Rebekah Durham, Associate Member, University of Cincinnati Law Review
On June 29, 2020, the Supreme Court announced its decision in June Medical Services v. Russo, striking down as unconstitutional a Louisiana regulation requiring abortion providers to maintain admitting privileges at a hospital within 30 miles. While defending its regulation before the Supreme Court, Louisiana also filed a cross-petition, arguing that June Medical Services should not be permitted to invoke third-party standing and base its argument on the Constitutional due process rights of the women to whom it provides abortion services. The Court granted certiorari and ruled on both the case and the cross-petition together.
In his plurality opinion, Justice Breyer concluded that the State had waived the issue of third-party standing by failing to raise it at any point during the prior five-year litigation process. Justices Thomas, Alito, Gorsuch, and Kavanaugh each wrote a dissenting opinion. Three of the dissenting Justices (Thomas, Alito, and Gorsuch) argued that third-party standing was inappropriate, and in doing so, they filled the record with significant dicta that could lay the foundation for the issue to be challenged in a future case. This article discusses both sides of the third-party standing debate, the Supreme Court’s ruling in June Medical, and how this issue may play into the future of abortion litigation.
II. Background: How Third-Party Standing Applies to Abortion Cases
Third-party standing is a complex issue that applies to multiple areas of law in different ways, yet at its core lies a very simple rule: “Ordinarily, one may not claim standing in [the] Court to vindicate the constitutional rights of some third party.” The reasons behind the rule are common sense: to ensure that cases are only argued for those who actually want their rights to be litigated, and the belief that people will argue most effectively for their own interests. Courts have recognized certain exceptions to this rule, however, and one such exception was applied to abortion providers in the 1976 Supreme Court case Singleton v. Wulff. In Singleton, a case that concerned a challenge to limits on state funding for abortions, the Court fashioned a two-part test for third-party standing. In the plurality opinion, Justice Blackmun stated that a litigant can assert the constitutional rights of a non-party when 1) the two have a close relationship such that “the former is fully, or very nearly, as effective a proponent of the right as the latter,” and 2) there exists some hindrance to the third party asserting its own constitutional rights. In other words, a litigant may support its argument with the constitutional rights of another when that litigant has the same interests as the third party but is the only one in a position to defend those interests.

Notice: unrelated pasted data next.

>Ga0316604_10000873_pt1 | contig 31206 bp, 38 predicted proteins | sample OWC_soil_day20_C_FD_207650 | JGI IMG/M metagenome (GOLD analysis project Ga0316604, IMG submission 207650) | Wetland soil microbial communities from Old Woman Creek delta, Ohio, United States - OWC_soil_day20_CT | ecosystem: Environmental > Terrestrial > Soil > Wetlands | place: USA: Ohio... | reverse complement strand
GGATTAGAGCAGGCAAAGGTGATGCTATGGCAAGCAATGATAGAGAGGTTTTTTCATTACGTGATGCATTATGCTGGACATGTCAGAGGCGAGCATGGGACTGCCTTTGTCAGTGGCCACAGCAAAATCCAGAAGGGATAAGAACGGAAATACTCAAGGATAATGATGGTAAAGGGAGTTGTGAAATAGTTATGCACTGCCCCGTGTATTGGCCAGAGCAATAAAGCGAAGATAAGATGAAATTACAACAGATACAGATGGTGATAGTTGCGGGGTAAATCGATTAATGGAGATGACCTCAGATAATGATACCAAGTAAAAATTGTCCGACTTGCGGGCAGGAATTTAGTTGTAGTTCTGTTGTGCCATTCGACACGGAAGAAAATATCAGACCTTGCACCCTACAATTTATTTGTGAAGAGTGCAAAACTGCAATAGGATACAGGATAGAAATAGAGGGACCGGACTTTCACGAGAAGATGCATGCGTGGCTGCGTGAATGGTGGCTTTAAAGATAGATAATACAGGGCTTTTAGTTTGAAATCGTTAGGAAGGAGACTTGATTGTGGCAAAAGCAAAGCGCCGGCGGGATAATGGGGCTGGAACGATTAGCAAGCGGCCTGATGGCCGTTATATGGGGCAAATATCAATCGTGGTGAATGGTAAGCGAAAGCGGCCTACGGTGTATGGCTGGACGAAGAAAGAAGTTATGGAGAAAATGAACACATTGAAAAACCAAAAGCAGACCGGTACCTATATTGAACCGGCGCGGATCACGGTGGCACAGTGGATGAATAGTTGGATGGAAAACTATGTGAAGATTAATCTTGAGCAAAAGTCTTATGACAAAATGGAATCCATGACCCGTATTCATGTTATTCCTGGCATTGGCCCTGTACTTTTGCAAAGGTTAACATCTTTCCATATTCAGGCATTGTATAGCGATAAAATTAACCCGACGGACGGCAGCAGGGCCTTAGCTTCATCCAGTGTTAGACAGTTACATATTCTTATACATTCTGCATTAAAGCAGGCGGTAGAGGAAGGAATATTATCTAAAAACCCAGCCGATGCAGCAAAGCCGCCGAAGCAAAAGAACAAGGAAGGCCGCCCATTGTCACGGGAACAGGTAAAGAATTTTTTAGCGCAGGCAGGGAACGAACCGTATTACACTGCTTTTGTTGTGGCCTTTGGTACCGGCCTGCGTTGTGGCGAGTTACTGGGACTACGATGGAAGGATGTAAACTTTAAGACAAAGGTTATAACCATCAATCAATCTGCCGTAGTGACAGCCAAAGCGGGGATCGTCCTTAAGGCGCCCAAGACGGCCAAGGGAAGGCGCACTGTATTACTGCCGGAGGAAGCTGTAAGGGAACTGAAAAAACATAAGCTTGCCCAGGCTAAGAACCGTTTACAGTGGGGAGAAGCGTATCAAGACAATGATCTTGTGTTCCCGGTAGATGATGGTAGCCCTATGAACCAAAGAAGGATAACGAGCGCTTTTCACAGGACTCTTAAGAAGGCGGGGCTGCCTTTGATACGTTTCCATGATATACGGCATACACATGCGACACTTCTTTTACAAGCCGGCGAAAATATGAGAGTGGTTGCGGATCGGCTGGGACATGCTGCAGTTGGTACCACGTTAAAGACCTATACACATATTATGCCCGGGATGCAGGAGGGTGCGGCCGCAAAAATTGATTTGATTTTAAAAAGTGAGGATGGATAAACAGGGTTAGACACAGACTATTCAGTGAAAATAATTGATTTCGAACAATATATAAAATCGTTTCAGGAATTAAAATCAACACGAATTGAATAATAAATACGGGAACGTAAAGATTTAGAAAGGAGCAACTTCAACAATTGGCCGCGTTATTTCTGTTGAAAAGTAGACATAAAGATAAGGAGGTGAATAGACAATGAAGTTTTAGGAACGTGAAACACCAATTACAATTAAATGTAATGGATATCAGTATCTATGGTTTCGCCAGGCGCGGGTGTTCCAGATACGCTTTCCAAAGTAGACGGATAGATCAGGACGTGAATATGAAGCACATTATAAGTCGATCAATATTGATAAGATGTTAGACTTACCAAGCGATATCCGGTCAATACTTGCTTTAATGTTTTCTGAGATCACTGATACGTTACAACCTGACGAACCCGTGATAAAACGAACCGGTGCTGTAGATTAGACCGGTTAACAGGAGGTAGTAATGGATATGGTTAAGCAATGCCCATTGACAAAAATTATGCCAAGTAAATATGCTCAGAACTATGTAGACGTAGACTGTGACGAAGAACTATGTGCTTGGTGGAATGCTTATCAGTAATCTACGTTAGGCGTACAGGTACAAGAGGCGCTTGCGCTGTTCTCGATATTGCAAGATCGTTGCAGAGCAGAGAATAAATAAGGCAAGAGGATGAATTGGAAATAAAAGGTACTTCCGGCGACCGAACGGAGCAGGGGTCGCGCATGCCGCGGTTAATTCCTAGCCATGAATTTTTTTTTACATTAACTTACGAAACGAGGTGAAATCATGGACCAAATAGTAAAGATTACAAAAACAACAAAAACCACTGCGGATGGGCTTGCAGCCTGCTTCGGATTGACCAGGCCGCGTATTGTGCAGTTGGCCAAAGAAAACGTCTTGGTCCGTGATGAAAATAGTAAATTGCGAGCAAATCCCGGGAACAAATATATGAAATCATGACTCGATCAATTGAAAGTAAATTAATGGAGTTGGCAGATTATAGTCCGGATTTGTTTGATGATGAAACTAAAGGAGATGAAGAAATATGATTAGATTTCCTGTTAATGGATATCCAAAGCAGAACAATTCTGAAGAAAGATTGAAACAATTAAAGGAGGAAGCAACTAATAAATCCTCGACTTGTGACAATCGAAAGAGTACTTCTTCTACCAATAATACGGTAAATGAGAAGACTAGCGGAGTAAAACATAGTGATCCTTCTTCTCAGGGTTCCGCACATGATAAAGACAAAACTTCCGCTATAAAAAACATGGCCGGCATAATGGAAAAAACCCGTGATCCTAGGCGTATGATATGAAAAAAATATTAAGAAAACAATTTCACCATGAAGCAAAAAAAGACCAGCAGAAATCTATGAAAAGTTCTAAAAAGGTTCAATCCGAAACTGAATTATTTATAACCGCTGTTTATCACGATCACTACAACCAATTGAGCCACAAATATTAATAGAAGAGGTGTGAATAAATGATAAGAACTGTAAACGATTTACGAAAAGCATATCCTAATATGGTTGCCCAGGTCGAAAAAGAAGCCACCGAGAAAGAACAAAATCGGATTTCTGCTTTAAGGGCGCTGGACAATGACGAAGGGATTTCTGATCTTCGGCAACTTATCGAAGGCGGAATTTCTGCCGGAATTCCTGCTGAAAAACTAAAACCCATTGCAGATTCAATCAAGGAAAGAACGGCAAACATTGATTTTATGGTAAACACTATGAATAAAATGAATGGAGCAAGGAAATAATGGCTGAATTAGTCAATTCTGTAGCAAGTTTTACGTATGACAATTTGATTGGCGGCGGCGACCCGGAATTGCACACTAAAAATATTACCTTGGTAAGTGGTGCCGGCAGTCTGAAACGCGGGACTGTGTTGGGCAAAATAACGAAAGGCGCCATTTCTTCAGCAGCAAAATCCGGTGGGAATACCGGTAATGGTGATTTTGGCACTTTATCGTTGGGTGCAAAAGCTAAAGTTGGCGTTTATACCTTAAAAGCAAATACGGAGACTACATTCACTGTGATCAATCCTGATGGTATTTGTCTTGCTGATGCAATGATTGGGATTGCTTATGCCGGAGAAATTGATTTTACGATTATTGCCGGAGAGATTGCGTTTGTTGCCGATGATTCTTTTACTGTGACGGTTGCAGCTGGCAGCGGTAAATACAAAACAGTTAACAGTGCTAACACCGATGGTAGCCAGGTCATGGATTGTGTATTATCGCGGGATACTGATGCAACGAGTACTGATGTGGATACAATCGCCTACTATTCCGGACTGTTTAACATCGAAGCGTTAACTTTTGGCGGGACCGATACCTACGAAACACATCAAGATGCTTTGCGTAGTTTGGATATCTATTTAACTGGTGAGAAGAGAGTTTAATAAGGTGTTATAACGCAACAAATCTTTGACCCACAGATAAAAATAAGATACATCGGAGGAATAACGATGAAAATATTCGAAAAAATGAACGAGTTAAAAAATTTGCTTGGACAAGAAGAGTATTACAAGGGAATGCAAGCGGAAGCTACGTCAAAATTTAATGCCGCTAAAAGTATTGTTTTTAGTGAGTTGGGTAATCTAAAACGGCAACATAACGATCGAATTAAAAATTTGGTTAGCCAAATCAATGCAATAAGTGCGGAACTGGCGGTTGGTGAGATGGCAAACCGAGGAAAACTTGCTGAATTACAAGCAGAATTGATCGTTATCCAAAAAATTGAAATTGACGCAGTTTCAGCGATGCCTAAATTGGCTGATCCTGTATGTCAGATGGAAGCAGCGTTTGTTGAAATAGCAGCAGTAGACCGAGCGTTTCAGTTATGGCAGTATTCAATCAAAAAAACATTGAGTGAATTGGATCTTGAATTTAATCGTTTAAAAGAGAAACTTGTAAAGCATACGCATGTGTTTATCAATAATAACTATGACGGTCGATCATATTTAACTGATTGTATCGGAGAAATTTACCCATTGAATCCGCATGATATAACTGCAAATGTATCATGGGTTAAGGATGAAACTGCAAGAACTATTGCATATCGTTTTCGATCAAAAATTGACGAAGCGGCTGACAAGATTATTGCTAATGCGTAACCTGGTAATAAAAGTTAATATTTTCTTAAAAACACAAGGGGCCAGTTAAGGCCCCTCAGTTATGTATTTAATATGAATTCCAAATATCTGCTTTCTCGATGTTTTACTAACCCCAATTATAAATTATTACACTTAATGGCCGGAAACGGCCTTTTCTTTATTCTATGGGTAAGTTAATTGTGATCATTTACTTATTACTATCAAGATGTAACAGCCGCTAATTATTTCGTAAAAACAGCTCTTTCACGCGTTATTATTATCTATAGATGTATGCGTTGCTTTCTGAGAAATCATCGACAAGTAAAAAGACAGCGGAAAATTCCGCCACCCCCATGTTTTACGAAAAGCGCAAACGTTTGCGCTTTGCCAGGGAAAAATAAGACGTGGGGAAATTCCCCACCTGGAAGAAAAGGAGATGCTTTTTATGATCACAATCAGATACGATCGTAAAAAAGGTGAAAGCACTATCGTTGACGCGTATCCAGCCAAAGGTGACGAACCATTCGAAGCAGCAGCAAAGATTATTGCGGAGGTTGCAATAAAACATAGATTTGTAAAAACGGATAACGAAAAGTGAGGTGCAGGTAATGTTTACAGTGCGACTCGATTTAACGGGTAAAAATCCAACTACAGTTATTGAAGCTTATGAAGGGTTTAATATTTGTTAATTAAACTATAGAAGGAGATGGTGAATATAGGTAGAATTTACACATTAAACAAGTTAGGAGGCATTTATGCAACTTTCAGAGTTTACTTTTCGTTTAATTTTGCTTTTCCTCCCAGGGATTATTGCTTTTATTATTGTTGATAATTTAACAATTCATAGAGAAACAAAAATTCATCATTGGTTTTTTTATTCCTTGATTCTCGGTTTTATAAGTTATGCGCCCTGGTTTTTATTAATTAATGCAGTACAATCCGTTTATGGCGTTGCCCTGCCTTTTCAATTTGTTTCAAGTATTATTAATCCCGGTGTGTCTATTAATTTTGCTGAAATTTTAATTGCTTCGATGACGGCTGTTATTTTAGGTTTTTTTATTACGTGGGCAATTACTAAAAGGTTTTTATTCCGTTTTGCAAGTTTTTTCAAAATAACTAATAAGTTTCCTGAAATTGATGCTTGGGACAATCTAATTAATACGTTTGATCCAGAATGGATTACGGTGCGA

Singleton ended with a powerful sentence: “We conclude that it generally is appropriate to allow a physician to assert the rights of women patients as against governmental interference with the abortion decision.” Until June Medical, this was generally considered to settle the issue as far as abortion litigation was concerned. Most challenges to abortion regulations and restrictions had been brought by the doctors and clinics whose practices were limited by the laws they challenged. Several reached the Supreme Court, but the standing of abortion providers had been rarely questioned, and even when the issue was raised, judges were generally safe to assume that standing is proper.
Two distinct questions under third-party standing were addressed in June Medical. The first question was whether standing in this context is constitutional or prudential in nature – whether the rule against third-party standing derives from Article III of the Constitution or if it is merely a rule adopted by courts for the general furtherance of justice. This was significant in June Medical because Article III standing issues cannot be waived, and ultimately the reason that Louisiana’s third-party standing challenge was rejected was because it had, in fact, waived the issue by failing to raise it earlier. The second question went to the merits of the standing argument: Should abortion providers be permitted to use the constitutional rights of their patients to support their lawsuits against restrictive abortion regulations?
III. Arguments Presented in June Medical Services v. Russo